All things pumpkin: part two

Last post, I told you what to ditch/replace to improve your seasonal treats, but the vegetable doesn't deserve a totally bad rap.

Here's what you can love about pumpkin (when it's not covered in icing):

  • The orange color is derived from beta carotene, which provides vitamin A to the body and is good for eyesight and immunity
  • It also packs some vitamin C, Iron, Calcium, Manganese + Potassium (more than a banana!)
  • Pumpkin is a member of the squash family - doesn't everyone love it's sister spaghetti squash?
  • The seeds have an average of 12g fiber per 1 cup - you'll feel fuller, longer using them as a crunchy, satisfying snack

Get in the kitchen: roasted pumpkin seeds

Roasting pumpkin seeds yourself is an easy, hands-on activity for kiddos. Once you've carved the pumpkin and scooped out the seeds, rinse and roast for about 20-30 minutes to dry. Then, toss in 2 teaspoons of butter and a pinch of salt, bake in a single layer (on foil, for easy clean up) at 300 degrees for 45 mins or until golden brown. That's the traditional method, but there's lots of ways to change up your pumpkin seed flavor:

  • For a spiced seed, add in 1/8 teaspoon garlic salt and 2 teaspoons Worcestershire sauce.
  • For a deeper profile, mix in 1 tablespoon pure maple syrup, 1/4 teaspoon ground nutmeg and 1 teaspoon ground cinnamon (skip the salt)
  • Feeling Italian? Mix with dried Oregano and parmesan 
  • For something a little different, skip the salt and use butter and 1 1/2 teaspoons ranch seasoning mix - yum!
  • For my southwestern friends, mix butter, 1 teaspoon lime juice, 1 teaspoon taco seasoning and a tablespoon of fresh cilantro
  • For a barbecue feel, toss in 2 teaspoons brown sugar, 1/2 teaspoon of chipotle chile powder and 1/2 teaspoon ground cumin
  • Everything is better with bacon - cook 3-4 slices separately and crumble over the roasted seeds
  • Make a tasty trail mix: once roasted, combine with dried fruit (cranberries, raisins), almonds and cashews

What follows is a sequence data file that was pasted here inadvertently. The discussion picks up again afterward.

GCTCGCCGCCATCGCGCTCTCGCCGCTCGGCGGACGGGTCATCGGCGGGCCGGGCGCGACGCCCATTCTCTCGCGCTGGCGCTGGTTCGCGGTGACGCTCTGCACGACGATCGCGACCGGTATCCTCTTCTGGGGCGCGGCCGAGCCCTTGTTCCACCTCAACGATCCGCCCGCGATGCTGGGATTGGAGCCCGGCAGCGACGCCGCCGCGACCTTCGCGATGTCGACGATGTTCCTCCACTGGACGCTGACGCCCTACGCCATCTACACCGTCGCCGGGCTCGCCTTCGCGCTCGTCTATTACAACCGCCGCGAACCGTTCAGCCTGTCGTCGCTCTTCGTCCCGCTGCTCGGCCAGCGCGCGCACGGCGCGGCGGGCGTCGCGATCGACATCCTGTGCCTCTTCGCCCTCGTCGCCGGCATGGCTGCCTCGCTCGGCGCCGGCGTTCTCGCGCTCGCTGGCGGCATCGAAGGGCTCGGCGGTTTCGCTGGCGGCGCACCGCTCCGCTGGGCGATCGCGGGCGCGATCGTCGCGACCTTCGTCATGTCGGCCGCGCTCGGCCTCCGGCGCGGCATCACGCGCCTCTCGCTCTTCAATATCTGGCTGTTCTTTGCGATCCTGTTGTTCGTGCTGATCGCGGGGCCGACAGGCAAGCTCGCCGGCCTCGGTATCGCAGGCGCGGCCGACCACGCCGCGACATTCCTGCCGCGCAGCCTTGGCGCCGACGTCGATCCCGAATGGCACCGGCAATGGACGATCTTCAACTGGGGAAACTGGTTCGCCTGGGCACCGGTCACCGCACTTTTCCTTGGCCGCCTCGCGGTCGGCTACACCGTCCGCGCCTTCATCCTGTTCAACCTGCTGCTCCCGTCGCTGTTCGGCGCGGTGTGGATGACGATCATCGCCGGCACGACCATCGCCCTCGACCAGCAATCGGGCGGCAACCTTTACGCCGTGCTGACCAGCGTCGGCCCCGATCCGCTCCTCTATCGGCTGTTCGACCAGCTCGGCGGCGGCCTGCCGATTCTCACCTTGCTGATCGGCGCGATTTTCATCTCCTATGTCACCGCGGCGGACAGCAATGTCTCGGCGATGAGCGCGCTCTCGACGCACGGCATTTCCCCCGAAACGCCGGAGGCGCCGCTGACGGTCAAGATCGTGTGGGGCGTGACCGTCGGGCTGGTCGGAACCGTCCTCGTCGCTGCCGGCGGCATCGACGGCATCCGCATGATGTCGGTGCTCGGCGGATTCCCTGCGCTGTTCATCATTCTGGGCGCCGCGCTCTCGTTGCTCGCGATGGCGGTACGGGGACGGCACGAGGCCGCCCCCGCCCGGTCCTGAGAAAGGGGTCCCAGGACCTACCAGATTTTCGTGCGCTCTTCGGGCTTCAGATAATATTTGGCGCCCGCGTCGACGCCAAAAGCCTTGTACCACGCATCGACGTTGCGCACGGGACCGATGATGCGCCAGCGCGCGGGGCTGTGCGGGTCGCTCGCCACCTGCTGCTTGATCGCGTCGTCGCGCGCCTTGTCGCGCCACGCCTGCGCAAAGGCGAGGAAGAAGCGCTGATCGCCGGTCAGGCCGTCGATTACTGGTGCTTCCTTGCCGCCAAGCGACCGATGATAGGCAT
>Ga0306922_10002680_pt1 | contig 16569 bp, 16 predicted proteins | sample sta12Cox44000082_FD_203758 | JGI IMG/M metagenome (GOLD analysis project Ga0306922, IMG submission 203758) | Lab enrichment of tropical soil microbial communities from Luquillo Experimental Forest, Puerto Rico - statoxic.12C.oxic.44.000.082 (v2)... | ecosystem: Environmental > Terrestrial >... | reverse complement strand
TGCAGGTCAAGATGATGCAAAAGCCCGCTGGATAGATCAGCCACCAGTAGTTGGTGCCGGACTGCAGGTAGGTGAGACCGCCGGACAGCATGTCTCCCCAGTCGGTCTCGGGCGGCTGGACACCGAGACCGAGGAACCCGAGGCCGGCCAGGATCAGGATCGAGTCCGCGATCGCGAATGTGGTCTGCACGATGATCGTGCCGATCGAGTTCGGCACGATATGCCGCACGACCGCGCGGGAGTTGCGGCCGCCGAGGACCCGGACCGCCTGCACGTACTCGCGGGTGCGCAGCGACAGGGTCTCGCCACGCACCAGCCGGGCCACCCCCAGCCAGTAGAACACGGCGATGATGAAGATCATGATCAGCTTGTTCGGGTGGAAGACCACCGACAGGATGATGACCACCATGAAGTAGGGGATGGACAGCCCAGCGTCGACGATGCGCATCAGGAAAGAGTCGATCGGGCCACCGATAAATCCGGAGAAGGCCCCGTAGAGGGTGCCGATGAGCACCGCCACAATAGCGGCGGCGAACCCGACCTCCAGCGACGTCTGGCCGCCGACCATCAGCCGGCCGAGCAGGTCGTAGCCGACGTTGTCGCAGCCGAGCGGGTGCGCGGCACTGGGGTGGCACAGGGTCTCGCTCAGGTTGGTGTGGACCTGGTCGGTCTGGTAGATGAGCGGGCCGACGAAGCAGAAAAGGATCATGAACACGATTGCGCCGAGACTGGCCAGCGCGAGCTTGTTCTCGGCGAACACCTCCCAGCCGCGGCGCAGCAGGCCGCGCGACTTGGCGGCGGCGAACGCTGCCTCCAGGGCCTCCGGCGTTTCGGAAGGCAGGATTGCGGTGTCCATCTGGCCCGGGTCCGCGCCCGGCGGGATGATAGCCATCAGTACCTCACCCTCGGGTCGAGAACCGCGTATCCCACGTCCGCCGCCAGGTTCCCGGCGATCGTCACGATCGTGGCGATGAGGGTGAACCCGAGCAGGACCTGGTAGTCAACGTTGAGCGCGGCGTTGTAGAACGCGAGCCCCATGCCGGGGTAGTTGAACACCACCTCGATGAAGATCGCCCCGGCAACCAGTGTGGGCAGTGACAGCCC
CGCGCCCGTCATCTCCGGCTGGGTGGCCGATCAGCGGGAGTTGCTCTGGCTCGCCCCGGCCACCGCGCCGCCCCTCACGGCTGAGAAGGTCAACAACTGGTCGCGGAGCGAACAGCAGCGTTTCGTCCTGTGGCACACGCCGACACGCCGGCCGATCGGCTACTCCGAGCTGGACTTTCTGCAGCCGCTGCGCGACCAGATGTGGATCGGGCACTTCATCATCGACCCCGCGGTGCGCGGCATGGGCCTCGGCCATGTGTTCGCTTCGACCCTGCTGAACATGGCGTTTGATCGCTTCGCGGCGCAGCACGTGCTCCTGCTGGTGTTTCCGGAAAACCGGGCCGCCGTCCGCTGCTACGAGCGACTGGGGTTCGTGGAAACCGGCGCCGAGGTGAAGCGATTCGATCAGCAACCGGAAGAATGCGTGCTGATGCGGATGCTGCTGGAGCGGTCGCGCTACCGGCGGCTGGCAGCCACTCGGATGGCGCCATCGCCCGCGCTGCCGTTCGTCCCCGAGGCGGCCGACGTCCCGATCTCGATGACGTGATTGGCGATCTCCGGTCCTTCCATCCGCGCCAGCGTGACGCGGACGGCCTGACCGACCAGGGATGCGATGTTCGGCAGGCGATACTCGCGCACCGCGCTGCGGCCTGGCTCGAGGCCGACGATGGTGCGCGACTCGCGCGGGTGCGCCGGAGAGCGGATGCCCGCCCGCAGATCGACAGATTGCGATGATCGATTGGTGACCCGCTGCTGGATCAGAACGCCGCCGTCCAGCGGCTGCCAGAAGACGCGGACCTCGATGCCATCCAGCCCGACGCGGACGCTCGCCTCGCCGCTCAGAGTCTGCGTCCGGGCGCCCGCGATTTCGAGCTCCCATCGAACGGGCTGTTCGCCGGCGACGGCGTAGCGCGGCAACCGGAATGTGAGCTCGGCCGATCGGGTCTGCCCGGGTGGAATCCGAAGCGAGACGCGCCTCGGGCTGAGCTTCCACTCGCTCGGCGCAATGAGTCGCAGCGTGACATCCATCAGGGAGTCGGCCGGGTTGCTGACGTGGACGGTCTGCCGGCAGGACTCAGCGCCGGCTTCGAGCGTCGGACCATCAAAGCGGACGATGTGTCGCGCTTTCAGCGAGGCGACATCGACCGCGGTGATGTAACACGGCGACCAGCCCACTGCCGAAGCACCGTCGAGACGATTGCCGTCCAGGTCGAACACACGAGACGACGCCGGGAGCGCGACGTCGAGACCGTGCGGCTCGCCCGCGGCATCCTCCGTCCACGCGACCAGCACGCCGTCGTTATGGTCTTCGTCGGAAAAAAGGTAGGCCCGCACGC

Bonus: the science behind the craving

Less relevant to nutrition, but equally fascinating, I thought I'd touch on the "why" behind your craving for pumpkin spice, that seemingly only happens a few months out of the year. 

Pumpkin spice isn't really pumpkin (especially in syrup form), it's actually a combination of ground cinnamon, ground ginger, nutmeg, ground allspice and ground cloves. Because these spices are commonly used in home cooking, the scent brings feelings of comfort; perhaps family gatherings, home cooking and warm memories. We learn and create associations with odors over time, and generally speaking, all the associations with pumpkin spice are all very positive. When the spice is created synthetically, it mimics the aroma of butter browning with sugar, giving your senses the illusion of freshly baked pie.

About 80% of flavor comes from smell; largely why when you're sick and congested, nothing tastes or sounds good. That's also why the pumpkin spice smell is strong enough to make us crave and enjoy it.

It's truly marketing genius. The pumpkin spice latte at Starbucks unofficially marks the beginning of fall, and the drink even has its' own verified Twitter account. Since the roll out of the drink by the coffee chain in 2003, there have been more than 200 million cups of PSL sold.

As mentioned above, real pumpkin provides great health benefits, and all spices come from nutrient-packed plants. Enjoy more of the real thing this season, and less of the artificial versions.

Cheers!